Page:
The OECD gave its blessing to the U.S. Federal Reserve's ultra-loose monetary policy on Thursday, dismissing criticism the central bank's asset-buying spree spawned inflation or asset bubbles.
In its economic outlook, the Organization for Economic Cooperation and Development said another round of Fed asset purchases would be warranted if the recovery sputters.
The Fed has drawn worldwide rebuke over its latest plan to buy $600 billion in governments bonds to try to spur a speedier recovery.
Critics contend the easy money stance weakens the dollar and sends an inflationary wave of investor cash into emerging markets, without doing much to bolster U.S. growth.
"If growth turns out to be significantly weaker than projected, action to lower real long-term rates via further quantitative easing would be justified, notwithstanding uncertainties associated with the use of such unconventional policy tools," the OECD said.
In a briefing for U.S. journalists in Washington, OECD officials acknowledged the Fed was wading into uncharted waters, and there was a risk of diminishing returns. But they said it was still necessary because the United States was running out of fiscal room to support growth.
The recovery, which began in June 2009, was largely driven by policy support and it was "unclear if output growth is yet self-sustaining," the OECD's report said.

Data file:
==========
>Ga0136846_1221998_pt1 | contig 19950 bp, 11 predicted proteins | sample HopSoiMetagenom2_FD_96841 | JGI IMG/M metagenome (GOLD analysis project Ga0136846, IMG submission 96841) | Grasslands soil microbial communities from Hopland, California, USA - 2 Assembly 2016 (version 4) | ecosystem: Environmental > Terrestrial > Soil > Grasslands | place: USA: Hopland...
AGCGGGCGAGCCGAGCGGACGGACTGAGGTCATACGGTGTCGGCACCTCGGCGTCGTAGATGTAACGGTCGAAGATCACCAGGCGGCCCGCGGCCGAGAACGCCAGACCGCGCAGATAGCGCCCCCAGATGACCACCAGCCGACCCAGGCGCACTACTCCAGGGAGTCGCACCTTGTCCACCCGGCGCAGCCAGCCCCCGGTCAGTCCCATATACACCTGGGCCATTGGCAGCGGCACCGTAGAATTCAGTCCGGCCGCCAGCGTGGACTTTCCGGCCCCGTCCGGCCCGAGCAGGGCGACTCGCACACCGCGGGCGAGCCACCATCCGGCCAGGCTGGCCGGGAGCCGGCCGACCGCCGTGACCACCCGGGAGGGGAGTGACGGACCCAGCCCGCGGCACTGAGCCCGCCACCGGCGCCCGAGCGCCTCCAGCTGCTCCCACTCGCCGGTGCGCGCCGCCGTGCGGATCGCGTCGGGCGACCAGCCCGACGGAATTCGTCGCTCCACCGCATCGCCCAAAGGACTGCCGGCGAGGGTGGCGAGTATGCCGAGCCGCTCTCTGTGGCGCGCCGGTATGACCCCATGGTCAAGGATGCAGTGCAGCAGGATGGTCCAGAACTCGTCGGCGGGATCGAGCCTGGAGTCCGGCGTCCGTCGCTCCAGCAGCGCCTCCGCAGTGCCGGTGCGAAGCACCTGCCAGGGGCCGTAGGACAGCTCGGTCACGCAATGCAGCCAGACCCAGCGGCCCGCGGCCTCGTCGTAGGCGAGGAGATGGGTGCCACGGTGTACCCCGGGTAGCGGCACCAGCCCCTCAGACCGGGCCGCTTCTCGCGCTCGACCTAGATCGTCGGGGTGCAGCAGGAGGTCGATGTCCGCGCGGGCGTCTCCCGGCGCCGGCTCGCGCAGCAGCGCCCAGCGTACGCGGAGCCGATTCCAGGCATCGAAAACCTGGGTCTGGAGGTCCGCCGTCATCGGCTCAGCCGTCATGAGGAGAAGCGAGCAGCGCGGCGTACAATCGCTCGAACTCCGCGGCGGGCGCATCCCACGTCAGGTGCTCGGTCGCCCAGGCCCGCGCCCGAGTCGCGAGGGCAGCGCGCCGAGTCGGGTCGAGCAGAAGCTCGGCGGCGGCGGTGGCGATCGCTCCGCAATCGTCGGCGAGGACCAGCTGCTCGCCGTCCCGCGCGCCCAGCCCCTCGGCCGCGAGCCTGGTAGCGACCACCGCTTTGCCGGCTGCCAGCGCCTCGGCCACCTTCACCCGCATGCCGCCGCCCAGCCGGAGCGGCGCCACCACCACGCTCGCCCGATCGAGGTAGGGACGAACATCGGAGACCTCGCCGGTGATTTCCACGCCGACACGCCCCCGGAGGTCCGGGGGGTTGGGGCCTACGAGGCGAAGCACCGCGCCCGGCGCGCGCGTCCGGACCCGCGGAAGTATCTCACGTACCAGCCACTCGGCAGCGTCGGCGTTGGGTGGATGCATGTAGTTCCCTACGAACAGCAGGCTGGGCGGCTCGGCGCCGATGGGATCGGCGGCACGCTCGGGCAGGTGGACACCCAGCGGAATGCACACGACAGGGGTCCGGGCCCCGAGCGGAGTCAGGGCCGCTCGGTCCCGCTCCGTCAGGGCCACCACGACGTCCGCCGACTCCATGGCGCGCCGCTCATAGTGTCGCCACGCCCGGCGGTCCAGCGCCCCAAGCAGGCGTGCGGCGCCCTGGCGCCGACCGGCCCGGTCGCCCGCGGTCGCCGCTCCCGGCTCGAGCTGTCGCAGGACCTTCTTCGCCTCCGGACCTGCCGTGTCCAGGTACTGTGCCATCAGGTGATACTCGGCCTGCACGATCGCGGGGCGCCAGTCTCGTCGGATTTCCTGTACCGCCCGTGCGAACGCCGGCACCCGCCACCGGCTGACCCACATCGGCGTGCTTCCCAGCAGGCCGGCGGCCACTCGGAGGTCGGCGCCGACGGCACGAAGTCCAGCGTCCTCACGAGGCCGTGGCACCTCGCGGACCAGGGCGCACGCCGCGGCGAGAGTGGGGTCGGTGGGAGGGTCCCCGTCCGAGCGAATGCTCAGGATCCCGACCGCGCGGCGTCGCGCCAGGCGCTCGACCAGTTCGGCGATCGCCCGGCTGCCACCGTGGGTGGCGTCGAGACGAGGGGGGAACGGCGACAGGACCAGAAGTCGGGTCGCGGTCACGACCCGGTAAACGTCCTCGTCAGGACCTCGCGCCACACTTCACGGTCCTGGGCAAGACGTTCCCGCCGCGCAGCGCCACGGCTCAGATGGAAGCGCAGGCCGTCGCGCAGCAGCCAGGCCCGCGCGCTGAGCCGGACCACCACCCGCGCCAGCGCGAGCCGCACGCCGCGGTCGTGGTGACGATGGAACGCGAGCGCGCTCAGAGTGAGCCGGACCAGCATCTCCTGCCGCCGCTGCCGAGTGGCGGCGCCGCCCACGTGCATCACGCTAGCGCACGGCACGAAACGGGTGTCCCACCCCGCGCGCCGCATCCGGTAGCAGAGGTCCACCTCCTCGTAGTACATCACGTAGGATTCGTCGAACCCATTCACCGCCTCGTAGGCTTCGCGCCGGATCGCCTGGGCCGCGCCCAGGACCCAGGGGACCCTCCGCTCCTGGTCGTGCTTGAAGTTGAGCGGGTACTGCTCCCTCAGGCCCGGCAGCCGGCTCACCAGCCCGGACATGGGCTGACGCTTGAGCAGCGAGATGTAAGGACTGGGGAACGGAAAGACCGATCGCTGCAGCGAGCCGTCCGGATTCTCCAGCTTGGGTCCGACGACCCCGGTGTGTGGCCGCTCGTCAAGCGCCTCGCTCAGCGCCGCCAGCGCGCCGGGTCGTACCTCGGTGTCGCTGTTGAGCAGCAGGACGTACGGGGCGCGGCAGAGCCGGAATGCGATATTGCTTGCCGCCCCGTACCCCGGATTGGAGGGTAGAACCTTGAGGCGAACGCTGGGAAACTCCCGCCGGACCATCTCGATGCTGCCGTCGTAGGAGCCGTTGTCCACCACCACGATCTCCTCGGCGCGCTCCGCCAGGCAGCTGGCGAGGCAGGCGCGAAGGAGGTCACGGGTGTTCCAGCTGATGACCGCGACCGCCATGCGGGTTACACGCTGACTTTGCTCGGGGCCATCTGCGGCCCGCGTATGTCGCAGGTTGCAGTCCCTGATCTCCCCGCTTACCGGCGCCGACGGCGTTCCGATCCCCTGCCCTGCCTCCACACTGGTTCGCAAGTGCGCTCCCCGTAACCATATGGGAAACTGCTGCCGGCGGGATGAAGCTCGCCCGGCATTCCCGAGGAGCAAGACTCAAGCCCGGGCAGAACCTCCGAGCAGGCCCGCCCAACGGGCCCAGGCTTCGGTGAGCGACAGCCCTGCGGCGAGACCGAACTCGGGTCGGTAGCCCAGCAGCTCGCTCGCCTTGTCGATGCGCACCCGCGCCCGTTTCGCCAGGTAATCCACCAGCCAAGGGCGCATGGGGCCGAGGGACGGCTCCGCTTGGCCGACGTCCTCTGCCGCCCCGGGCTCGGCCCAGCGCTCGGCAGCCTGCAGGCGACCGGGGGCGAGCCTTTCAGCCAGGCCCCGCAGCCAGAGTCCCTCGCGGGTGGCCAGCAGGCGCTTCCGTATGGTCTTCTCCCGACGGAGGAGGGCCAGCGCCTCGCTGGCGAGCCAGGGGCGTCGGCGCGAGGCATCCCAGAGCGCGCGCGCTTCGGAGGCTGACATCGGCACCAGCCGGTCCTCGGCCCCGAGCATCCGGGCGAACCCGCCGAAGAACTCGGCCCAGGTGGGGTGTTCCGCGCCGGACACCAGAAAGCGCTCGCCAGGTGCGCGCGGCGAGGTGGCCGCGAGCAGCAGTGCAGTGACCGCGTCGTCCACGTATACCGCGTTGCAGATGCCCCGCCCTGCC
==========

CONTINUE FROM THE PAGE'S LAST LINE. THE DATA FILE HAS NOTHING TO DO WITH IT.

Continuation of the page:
Outside of certain commodities which it did not name, the OECD said there was little sign extraordinarily loose policy settings were unanchoring inflation expectations or blowing up asset price bubbles.
However, it said the risk of trouble rises the longer it takes to get monetary policy back to normal.
The Fed has kept its benchmark rate near zero for almost two years, and many economists think it will stay there for another year or more.
The OECD's forecasts show the Fed falling short of its twin goals of full employment and price stability despite the asset-buying plans. It said the jobless rate will fall only slowly, dipping to 8.7 percent by 2012 from 9.6 percent now.
OECD projected the consumer price index would hover around 1.1 percent through 2012, which would be well below normal.
"With substantial slack in the economy, low levels of inflation and subdued bank lending, monetary policy should remain very accommodative for the next few years and be withdrawn only as the economy recovers," it said.
The OECD also said the Fed might want to adopt an explicit medium-term inflation target, a controversial idea that has been debated within the central bank in recent months.
As for Canada, the OECD said the recovery had slowed sharply and growth would probably be moderate through 2012.
Barring a further downturn in labor market conditions, the government should begin withdrawing stimulus and reducing structural deficits, as planned, over the course of 2011 and 2012, it said.
The Bank of Canada, however, should "delay further rate hikes until early 2011 when a recovery in private demand is expected to gain firmer traction, after which a gradual pace of tightening would be appropriate."
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